by Maurice A. Mook

Part 2

Late Sixteenth Century Towns and Tribes

Apart from the above-quoted passages from Carolina's first historians, the data of the narratives respecting tribal names, locations, and relations are scattered and fragmentary. When collected, collated, and interpreted in the light of independently established historical and ethnological facts, it is possible to suggest the following with respect to the location of tribal territories, the towns within them, and the relationship of the tribes to each other in the area of Algonkian occupancy:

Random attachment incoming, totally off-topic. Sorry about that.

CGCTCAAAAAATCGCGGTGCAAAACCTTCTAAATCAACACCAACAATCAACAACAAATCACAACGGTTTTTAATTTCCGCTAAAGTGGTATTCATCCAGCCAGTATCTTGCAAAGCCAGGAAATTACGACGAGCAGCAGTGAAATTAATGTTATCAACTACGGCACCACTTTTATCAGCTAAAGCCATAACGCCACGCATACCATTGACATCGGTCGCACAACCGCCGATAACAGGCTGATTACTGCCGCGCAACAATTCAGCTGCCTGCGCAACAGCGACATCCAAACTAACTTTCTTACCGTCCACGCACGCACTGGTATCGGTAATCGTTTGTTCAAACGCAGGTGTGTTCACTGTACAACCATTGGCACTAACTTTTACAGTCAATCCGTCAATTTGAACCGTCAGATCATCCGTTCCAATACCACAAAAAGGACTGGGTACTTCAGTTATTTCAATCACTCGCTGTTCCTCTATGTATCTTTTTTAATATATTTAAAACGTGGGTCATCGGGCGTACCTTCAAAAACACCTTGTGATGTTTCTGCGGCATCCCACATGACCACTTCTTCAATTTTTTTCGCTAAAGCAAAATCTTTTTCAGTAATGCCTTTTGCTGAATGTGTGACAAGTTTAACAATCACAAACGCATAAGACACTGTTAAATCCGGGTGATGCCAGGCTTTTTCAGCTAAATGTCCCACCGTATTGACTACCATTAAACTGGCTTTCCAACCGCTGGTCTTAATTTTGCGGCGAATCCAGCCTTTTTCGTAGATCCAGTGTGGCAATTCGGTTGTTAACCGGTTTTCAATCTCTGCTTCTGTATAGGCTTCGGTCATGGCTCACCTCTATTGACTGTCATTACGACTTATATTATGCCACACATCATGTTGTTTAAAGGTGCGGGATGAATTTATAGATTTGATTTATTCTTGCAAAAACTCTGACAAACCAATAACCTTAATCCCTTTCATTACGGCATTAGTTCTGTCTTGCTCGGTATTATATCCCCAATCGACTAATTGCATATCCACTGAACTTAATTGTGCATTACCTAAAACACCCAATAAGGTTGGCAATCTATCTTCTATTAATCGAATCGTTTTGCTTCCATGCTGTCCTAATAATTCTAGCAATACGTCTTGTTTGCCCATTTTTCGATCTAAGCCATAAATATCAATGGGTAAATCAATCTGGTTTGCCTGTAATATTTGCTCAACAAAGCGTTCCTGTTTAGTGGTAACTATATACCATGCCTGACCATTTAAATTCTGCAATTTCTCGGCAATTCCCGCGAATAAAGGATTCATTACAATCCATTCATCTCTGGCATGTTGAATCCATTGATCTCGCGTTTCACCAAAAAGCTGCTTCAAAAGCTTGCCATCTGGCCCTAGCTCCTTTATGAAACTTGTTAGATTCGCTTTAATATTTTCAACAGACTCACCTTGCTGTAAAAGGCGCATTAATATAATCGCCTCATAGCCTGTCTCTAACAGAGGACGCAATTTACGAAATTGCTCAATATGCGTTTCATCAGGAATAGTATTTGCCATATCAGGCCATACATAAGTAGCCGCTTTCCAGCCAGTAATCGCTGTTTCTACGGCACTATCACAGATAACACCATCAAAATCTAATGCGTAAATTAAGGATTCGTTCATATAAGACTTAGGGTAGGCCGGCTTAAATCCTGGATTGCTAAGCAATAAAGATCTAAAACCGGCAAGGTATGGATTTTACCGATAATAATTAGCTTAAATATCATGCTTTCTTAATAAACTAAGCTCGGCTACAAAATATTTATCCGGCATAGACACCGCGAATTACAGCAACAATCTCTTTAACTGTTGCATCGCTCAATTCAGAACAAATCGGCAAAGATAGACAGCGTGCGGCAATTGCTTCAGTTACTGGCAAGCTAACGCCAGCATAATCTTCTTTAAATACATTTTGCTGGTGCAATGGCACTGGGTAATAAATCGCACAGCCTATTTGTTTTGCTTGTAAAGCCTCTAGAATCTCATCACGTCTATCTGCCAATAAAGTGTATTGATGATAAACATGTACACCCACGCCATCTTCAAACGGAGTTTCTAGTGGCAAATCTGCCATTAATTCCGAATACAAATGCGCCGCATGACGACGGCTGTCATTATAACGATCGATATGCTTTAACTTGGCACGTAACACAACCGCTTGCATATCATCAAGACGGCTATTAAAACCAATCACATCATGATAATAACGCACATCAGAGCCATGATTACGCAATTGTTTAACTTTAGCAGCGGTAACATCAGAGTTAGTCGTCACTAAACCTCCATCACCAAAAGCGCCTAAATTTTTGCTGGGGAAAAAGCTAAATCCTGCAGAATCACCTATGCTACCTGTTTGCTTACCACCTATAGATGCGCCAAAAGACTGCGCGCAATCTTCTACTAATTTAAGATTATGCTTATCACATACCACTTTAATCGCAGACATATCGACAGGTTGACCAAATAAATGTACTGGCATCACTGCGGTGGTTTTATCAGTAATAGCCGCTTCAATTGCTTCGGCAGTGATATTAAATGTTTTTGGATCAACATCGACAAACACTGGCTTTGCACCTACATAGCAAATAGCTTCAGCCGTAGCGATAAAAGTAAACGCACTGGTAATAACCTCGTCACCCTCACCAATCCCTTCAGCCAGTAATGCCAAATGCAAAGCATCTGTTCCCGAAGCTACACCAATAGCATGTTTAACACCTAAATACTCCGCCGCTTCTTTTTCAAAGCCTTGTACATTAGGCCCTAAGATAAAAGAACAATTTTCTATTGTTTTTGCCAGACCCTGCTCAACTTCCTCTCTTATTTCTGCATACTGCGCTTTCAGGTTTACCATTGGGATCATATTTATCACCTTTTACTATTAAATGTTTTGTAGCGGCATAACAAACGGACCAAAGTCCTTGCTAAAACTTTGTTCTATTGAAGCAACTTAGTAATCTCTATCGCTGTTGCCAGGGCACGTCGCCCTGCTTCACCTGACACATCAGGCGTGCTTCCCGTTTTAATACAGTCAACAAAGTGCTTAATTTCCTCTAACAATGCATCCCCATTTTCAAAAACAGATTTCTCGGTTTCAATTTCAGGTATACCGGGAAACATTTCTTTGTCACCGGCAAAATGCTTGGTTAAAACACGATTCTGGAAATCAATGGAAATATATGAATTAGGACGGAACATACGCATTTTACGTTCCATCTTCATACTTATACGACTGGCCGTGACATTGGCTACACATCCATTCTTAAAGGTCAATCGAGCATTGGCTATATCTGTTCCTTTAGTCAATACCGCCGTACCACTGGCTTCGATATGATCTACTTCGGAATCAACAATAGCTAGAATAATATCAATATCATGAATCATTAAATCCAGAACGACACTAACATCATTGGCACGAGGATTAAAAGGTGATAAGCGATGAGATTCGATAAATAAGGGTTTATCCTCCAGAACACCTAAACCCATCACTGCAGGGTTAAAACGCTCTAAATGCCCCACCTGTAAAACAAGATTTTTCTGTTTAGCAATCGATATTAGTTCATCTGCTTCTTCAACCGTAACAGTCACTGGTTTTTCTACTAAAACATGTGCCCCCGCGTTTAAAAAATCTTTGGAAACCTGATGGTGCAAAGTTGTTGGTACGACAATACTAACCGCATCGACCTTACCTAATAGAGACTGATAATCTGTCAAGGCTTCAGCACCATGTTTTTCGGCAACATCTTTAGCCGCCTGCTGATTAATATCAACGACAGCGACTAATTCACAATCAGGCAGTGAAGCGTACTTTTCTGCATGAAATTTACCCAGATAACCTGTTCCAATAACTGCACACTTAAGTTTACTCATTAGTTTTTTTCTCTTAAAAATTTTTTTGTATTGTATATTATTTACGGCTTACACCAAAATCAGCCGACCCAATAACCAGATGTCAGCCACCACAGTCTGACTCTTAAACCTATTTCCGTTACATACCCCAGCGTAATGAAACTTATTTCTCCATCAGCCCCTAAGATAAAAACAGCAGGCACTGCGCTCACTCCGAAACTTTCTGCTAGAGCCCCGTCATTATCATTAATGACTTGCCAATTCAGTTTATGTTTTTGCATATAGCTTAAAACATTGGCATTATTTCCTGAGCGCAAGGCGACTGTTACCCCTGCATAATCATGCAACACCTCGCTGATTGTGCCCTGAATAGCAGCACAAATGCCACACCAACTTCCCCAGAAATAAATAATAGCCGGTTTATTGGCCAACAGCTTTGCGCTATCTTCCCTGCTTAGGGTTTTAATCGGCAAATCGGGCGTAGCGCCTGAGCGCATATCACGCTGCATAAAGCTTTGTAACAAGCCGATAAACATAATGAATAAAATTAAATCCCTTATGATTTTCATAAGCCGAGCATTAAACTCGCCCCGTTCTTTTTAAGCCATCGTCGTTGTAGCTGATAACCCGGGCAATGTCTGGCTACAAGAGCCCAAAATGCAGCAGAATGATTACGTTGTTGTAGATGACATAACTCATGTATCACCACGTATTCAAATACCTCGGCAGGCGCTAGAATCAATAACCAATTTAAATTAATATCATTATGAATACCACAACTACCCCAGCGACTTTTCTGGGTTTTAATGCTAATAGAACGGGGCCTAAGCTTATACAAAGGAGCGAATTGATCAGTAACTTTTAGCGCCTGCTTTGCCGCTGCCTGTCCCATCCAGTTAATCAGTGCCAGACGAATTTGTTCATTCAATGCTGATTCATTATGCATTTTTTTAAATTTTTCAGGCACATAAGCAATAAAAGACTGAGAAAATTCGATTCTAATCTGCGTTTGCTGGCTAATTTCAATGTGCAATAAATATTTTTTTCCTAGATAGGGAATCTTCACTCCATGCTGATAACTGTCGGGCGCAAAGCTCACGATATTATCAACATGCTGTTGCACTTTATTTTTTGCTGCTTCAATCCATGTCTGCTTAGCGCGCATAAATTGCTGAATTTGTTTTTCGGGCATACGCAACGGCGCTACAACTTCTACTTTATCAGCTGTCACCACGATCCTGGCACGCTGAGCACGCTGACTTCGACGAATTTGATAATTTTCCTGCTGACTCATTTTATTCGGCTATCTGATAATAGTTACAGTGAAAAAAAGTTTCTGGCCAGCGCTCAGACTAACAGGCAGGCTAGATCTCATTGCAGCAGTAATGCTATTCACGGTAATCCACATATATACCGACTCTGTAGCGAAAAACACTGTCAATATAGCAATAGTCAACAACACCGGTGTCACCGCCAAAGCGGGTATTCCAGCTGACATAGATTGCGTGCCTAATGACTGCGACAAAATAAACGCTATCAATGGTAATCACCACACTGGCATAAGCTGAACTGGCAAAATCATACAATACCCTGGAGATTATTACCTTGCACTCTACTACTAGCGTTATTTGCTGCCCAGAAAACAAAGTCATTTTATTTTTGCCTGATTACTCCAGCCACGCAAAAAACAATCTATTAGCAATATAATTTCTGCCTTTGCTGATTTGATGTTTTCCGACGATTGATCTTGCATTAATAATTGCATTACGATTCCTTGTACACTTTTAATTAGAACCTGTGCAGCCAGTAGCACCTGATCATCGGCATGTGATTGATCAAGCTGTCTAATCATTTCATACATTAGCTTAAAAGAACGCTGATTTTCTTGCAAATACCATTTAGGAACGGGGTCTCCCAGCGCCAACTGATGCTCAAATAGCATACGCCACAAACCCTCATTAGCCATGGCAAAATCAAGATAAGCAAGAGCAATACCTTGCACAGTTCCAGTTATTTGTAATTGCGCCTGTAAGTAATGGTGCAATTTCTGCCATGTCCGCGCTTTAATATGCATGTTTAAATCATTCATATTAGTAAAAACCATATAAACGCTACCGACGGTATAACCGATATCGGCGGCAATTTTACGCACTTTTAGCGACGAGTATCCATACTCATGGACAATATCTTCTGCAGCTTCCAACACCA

"The Weapomeiok, or Weapemeoc (37), inhabited the area north of Albemarle Sound, including the four northeastern present counties and perhaps also the southern part of Chowan County. White's map specifies four native towns in this area as "Weapemeoc(an)"; while De Bry's map and succeeding ones designate the entire area north of Albemarle Sound and east of Chowan River as belonging to the same group. Their northern neighbors were the Chesapeake, a tribe on the south bank of the James River, which then inhabited the two southeastern- most counties of present Virginia; their western neighbors were the Chowanoc, who occupied both banks of the river which took their name. The Weapemeoc "king" or chief in 1585 was Okisco, whose relations with the chieftains of neighboring groups reveal the native political status of his own tribe. He was independent of Menatonan, chief of the Chowanoc, but was dominated to some extent by the latter, by whom he was induced to acknowledge subjection to the English. Lane states that Menatonon "commaunded Okisko, King of Weopomick, to yeelde himselfe servant and hommager to the great Weroanza (38) of England, and after her to Sir Walter Raleigh; to perfourme which commandement received from Menatonon the sayde Okisko . . . sent foure and twentie of his principallest men to Roanoak . . . to signifie that they were ready to perfourme the same, and so had sent there his men to let mee knowe that from that time forwarde hee and his successours were to acknowledge her Majestie their onely Soveraigne (39).